Wednesday, November 07, 2007

New York court reaffirms Constitutional principle that "John Doe" information cannot be disclosed without prior notice and opportunity to be heard

In Greenbaum v. Google, a New York court has reaffirmed the principle that "John Doe" identity information cannot be disclosed absent:

-prior notice to the anonymous person;
-affording the anonymous person an opportunity to be heard in opposition to the application; and
-an evidentiary showing of a prima facie case against the anonymous person.

Application of this principle to the RIAA cases would defeat all of the RIAA's ex parte discovery applications.

October 23, 2007, Decision of Hon. Marcy S. Friedman in Greenbaum v. Google*

* Document published online at Internet Law & Regulation

Keywords: digital copyright online law legal download upload peer to peer p2p file sharing filesharing music movies indie independent label freeculture creative commons pop/rock artists riaa independent mp3 cd favorite songs


Reluctant Raconteur said...

But how would anyone apply this ruling if they don't even know that they are being investigated?

Would the ISP have to invoke this?

raybeckerman said...

Whoever the party is from whom the information is being sought -- in this case Google, in the RIAA cases the ISP or the college -- would send the prior notice.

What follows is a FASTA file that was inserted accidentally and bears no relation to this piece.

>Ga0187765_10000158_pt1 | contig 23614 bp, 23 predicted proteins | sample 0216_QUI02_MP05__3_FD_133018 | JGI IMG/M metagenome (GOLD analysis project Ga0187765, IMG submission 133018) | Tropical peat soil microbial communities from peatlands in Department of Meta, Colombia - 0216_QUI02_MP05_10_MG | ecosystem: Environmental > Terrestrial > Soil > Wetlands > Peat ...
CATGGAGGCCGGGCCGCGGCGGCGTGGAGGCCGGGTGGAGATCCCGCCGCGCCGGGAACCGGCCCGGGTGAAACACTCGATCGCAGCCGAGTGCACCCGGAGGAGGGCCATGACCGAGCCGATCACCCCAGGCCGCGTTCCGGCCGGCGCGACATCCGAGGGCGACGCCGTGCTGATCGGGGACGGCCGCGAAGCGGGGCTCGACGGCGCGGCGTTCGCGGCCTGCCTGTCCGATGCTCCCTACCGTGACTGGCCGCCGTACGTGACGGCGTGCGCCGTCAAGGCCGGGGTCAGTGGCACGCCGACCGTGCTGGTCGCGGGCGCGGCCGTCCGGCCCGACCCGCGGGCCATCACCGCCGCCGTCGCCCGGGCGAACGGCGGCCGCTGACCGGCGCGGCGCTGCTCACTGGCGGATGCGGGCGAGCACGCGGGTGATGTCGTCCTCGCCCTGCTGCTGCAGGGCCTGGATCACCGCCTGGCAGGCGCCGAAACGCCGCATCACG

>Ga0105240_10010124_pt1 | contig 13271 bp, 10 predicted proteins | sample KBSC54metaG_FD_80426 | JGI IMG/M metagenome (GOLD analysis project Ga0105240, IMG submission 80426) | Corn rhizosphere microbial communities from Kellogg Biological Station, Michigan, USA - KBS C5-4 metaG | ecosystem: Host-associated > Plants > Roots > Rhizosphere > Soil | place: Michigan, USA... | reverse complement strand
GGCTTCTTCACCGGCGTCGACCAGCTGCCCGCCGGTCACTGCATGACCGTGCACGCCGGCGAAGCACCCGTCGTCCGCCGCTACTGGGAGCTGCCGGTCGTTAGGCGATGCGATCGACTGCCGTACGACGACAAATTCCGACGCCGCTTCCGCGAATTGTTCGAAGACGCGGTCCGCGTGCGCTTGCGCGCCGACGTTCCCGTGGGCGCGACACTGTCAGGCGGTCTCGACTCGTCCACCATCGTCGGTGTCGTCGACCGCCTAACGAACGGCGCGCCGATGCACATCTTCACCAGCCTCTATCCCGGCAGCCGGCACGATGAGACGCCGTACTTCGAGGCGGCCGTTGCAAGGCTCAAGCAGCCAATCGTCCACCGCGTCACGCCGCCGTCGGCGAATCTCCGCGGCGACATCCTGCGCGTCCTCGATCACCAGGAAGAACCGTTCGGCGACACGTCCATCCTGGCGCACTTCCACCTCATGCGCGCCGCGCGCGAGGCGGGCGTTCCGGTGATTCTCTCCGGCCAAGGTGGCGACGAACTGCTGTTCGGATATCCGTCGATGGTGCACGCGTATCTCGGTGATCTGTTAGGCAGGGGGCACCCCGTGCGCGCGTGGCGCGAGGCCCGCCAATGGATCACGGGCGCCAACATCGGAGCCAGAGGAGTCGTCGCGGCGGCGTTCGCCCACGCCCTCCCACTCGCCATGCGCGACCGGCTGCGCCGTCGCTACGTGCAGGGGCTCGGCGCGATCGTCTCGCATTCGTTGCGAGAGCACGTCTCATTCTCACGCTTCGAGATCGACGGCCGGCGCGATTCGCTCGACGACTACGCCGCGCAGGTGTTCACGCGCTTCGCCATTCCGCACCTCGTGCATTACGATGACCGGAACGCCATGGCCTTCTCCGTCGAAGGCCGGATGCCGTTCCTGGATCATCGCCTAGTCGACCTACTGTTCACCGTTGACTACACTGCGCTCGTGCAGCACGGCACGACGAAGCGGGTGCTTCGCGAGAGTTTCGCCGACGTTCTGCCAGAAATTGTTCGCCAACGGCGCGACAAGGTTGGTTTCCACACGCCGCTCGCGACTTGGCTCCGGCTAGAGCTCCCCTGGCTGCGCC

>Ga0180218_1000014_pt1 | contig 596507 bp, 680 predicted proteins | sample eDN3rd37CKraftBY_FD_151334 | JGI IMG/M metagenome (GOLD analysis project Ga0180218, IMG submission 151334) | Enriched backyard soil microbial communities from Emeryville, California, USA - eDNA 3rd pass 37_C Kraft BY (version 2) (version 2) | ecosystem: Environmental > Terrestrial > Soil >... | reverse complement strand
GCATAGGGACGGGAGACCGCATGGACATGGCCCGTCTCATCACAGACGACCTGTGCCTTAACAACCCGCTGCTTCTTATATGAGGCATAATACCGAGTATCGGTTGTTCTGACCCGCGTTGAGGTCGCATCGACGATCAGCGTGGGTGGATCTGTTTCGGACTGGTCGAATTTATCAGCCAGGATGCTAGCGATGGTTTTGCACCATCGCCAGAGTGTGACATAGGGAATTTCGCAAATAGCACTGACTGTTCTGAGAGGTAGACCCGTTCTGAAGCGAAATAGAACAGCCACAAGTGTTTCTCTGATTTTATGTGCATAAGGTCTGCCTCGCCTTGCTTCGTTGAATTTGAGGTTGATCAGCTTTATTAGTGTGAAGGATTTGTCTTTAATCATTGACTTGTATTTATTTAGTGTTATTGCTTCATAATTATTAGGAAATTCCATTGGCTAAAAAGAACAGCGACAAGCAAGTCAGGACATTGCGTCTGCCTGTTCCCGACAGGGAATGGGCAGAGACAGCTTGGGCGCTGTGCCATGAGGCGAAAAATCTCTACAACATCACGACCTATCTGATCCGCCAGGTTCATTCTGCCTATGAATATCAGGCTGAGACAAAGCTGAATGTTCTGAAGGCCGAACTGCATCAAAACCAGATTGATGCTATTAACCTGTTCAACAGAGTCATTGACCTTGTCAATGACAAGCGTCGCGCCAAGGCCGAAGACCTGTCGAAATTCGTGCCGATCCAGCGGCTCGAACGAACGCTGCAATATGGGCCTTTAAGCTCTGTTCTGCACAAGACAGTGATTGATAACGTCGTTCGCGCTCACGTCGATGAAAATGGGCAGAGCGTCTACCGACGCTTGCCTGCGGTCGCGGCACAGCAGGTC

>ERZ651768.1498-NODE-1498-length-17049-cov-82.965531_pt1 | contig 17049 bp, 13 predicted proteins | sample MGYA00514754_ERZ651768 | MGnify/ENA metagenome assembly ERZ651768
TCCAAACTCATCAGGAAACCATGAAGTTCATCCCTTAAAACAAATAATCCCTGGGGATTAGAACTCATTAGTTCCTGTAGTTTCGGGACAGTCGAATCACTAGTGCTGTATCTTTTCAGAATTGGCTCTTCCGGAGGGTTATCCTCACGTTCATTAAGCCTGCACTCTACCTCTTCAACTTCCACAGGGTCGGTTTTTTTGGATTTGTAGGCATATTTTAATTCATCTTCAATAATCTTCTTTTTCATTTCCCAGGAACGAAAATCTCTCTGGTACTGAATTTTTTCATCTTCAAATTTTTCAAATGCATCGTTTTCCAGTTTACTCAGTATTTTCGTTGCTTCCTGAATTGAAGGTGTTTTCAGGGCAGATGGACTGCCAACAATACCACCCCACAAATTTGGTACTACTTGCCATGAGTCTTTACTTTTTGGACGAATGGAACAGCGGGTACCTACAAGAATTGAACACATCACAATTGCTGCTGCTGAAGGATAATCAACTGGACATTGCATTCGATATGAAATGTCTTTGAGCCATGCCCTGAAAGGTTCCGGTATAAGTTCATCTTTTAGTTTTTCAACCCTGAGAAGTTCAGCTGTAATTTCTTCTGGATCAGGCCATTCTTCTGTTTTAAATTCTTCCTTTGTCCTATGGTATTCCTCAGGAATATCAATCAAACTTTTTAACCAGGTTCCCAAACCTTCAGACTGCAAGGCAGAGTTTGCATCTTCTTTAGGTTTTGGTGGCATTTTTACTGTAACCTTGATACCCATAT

Anonymous said...

an evidentiary showing of a prima facie case against the anonymous person.

The Magistrate Judge in the Ohio University case above really should be made aware of this finding -- since it's precisely the opposite of what he has apparently ruled in denying the Motion to Quash the Subpoena for expedited discovery of John Doe #13's identity.

Nick Rout said...

At last a US decision I can understand :-)

Russell, read the decision, it is quite short. Google did the right thing and told "orthomom" about the case. Orthomom then appeared anonymously by her lawyer. Orthomom's lawyer convinced the judge that none of the comments on the blog were defamatory, even the comment that the plaintiff had lied in her written evidence. On that basis the case could never be one and there was no point in revealing the names.